The financial world loves an acronym. Actually it is obsessed by abbreviation and jargon to the extent that it has almost created a new language. It is an uncommon talent for two protagonists to engage in a conversation that would be incomprehensible to anyone not in the know. In our world it is all too easy. This article tackles ‘EV’ or, to give it its full title, Enterprise Value.
This is a rare concept. It is simple, well thought out and genuinely useful, qualities that have been lacking from the topics of most of our previous discussions. Enterprise Value is a self-explanatory term: it gives a value for the whole of an enterprise. The key concept to grasp is that this is not the value of the equity, jargonized as the ‘market capitalization’ of a company. Instead it takes account of the debts and cash as well.
This can make an enormous difference. Remember the headlines after Royal Dutch Shell’s bid for BG Group? They were broadly along the lines of ‘Shell agrees to buy BG for £47bn’. If only that were true. The vaunted £47bn is only the value of BG’s equity. On top of this, Shell will be taking on an extra £10.5bn ($15.9bn) of BG’s debts. The full cost to Shell is actually BG’s Enterprise Value £57.7bn: 22% more than it is reported to be paying.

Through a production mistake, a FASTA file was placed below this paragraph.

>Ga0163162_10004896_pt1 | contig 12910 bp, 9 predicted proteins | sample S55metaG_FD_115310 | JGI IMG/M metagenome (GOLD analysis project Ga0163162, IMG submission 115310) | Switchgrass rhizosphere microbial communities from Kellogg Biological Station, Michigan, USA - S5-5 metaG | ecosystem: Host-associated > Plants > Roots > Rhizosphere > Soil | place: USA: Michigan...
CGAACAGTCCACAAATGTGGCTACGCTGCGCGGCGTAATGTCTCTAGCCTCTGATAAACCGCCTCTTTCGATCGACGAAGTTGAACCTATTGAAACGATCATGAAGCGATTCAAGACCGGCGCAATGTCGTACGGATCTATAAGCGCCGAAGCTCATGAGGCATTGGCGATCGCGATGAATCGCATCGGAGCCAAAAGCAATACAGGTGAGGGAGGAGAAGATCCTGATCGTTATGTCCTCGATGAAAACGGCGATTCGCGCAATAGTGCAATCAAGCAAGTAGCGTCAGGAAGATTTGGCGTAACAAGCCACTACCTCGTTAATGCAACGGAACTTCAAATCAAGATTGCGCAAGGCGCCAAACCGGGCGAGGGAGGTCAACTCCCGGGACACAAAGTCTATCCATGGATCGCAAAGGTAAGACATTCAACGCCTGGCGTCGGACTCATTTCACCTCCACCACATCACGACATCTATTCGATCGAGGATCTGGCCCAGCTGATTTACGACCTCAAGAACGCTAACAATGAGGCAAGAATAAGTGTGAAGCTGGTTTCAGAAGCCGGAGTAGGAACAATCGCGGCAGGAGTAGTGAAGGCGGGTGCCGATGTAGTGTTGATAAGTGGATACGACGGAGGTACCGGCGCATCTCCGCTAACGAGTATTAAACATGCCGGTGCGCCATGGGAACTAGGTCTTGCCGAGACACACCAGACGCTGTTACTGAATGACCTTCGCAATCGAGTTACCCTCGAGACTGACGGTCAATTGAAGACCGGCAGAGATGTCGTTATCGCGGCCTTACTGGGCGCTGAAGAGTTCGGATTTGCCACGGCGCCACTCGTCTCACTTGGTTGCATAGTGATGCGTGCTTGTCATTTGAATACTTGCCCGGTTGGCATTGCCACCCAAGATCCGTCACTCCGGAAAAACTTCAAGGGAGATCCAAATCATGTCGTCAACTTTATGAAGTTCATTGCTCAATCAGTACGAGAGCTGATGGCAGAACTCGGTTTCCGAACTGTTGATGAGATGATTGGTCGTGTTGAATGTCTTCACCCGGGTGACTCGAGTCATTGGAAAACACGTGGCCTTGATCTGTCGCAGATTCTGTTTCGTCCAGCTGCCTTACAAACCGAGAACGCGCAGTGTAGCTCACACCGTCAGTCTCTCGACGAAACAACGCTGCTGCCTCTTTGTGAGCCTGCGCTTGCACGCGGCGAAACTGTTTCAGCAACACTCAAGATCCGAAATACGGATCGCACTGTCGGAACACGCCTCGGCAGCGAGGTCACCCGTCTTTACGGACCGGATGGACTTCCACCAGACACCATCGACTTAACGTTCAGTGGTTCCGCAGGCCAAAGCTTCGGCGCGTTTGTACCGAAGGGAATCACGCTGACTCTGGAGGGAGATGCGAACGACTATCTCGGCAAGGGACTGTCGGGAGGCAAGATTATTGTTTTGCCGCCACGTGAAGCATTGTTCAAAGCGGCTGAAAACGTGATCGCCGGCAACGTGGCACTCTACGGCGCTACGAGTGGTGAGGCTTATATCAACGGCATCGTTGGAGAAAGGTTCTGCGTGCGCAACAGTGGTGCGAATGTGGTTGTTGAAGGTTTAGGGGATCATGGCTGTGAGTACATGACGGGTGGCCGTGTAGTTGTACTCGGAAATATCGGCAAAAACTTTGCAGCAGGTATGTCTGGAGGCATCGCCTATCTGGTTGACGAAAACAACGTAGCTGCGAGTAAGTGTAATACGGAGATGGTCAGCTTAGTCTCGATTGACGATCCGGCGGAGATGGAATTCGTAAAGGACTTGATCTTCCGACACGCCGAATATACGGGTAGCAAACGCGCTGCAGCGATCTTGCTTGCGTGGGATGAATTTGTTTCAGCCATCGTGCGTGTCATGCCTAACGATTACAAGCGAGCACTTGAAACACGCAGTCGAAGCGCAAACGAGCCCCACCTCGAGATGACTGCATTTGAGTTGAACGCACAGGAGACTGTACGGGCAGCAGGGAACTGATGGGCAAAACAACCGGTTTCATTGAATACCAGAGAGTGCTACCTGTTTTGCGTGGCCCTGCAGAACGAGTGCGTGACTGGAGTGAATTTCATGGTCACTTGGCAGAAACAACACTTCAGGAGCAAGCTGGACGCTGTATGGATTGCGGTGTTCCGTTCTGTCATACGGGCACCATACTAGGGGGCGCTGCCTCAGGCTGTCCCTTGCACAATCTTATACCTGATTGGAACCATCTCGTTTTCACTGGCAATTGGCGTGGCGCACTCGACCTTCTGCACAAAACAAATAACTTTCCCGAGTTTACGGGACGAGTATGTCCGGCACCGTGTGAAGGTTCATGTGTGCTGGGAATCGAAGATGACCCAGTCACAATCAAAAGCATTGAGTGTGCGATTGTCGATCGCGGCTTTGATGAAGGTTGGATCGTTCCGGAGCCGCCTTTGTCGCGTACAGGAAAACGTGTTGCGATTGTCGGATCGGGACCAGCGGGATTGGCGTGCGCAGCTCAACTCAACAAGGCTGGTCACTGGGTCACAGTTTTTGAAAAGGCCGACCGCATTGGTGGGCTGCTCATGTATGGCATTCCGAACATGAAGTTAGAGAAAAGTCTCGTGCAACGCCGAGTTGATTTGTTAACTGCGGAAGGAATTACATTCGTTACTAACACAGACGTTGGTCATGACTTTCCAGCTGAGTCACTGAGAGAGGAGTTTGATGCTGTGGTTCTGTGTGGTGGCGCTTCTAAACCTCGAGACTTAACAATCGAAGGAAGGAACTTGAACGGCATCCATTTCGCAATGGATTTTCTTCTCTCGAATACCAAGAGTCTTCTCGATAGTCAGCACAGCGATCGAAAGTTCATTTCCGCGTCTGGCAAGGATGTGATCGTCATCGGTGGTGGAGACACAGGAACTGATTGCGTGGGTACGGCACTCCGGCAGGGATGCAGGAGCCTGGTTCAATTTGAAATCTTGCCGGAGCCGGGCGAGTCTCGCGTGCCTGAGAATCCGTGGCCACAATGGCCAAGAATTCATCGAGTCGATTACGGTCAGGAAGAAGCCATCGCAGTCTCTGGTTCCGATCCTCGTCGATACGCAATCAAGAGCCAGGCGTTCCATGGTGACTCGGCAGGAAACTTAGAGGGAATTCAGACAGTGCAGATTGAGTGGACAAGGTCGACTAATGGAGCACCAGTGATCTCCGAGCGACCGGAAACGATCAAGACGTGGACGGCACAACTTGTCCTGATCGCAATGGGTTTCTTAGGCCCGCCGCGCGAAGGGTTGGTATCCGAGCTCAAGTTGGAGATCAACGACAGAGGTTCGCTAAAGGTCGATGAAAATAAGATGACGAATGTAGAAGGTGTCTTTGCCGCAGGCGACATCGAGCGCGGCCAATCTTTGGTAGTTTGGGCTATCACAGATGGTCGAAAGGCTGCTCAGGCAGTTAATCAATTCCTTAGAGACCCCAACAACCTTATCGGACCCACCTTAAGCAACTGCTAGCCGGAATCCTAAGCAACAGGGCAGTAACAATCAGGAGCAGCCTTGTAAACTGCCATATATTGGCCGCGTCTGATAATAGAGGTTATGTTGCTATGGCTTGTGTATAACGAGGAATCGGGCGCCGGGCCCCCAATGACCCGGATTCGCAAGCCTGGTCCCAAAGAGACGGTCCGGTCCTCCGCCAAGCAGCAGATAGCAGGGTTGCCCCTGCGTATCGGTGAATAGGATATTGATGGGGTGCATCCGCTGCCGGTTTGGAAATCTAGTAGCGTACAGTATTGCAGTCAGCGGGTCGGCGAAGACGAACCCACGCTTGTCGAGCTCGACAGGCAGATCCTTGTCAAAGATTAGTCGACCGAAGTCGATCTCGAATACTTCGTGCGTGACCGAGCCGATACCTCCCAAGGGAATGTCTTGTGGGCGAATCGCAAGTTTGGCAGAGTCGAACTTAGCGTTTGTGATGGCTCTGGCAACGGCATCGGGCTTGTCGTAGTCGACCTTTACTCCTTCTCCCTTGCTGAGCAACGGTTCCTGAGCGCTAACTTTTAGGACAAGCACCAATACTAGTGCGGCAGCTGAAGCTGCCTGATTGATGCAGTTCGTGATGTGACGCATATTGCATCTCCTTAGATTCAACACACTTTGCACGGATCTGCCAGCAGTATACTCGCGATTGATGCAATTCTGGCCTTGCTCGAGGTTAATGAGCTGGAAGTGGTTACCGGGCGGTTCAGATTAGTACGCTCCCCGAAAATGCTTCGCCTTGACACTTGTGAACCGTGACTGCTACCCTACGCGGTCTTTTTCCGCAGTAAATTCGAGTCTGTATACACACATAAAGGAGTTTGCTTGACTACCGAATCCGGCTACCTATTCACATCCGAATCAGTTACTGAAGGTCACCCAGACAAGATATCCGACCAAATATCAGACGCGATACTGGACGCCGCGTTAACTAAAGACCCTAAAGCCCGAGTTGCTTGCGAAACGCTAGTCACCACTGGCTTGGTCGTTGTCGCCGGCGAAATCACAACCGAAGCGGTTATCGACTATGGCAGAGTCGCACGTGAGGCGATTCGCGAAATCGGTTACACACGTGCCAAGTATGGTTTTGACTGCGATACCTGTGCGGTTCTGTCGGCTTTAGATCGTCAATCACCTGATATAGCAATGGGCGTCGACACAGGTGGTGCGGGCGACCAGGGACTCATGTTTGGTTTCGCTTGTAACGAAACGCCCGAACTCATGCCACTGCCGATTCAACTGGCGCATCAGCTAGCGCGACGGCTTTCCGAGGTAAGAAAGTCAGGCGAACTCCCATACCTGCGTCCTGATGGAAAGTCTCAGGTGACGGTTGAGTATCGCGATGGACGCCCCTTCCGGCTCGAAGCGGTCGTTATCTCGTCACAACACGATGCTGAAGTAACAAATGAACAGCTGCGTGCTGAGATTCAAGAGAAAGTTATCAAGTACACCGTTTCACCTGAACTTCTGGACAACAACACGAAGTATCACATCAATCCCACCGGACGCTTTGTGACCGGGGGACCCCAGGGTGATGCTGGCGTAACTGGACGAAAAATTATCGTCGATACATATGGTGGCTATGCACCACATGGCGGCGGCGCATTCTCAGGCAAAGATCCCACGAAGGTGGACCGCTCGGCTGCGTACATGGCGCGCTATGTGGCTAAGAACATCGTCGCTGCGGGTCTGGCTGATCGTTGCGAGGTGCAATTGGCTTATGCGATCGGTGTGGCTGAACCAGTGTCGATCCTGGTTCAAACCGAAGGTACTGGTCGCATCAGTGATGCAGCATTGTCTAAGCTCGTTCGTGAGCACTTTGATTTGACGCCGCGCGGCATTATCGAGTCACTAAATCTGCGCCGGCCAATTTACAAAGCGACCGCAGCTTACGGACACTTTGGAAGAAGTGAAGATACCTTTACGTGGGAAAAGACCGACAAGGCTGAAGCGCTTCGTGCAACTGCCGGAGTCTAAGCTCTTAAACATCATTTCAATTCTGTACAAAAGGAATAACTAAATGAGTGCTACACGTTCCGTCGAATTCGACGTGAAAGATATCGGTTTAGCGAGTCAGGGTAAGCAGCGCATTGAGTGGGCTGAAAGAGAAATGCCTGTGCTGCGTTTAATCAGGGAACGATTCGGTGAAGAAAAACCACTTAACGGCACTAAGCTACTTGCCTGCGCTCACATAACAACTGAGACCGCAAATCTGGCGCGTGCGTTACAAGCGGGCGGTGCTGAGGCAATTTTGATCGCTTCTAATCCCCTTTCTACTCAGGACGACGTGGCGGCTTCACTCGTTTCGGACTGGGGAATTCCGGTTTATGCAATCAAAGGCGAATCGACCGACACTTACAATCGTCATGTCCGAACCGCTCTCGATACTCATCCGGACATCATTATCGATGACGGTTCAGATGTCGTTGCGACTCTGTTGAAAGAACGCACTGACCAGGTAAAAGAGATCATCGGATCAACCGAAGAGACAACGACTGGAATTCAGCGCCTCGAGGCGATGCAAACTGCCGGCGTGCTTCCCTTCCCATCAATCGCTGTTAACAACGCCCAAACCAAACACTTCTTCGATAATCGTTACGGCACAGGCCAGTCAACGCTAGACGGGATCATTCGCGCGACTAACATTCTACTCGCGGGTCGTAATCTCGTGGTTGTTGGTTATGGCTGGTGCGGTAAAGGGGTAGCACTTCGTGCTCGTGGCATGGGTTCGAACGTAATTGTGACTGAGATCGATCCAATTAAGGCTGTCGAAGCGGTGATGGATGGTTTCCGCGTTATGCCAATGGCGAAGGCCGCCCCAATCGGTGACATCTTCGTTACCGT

Imagine that BG’s more than £10bn of debts were cash instead. This would reduce the Enterprise Value to £36.5bn. Had this been the case the informed comments would doubtless have been that Shell was paying only this lower number, rather than the full £47bn.
There are two means of arriving at an Enterprise Value: the quick and easy, or the slightly slower and more complicated. The former is no more or less than the market capitalization plus debt (or minus cash). The latter (the full and correct) is the market value of common and preferred equity, plus the market value of debts, plus minority interests, minus cash and investments. It is usually just simpler to use the quick and dirty rule of thumb.
Enterprise Value is sadly underused in financial analysis. Let me illustrate this with the price-to-earnings (p/e) ratio. As we explored in greater depth in another article, this is the price of share divided by the amount of post-tax profits attributable to each share. It is still one of the most commonly used means of equity valuation. But it would be so much better if everyone used the EV and not the price of the equity.
Let’s take the real example of the train operator First Group (FGP) to illustrate this. I am using rounded numbers for simplicity’s sake. The current share price is 100p and last year FGP earned 7.5p per share after tax, a p/e of 13.3. But on top of First Group’s £1.2bn of equity it has debt of £1.8bn and cash of £550m. The EV is therefore £1.2bn + £1.8bn less £550m, making £2.45bn in total, or 204p per share. Thus the real, or EV-based p/e is actually 27: more than double what we first thought.
Enterprise Value is accurately named, simple, useful and underused.
It may even catch on.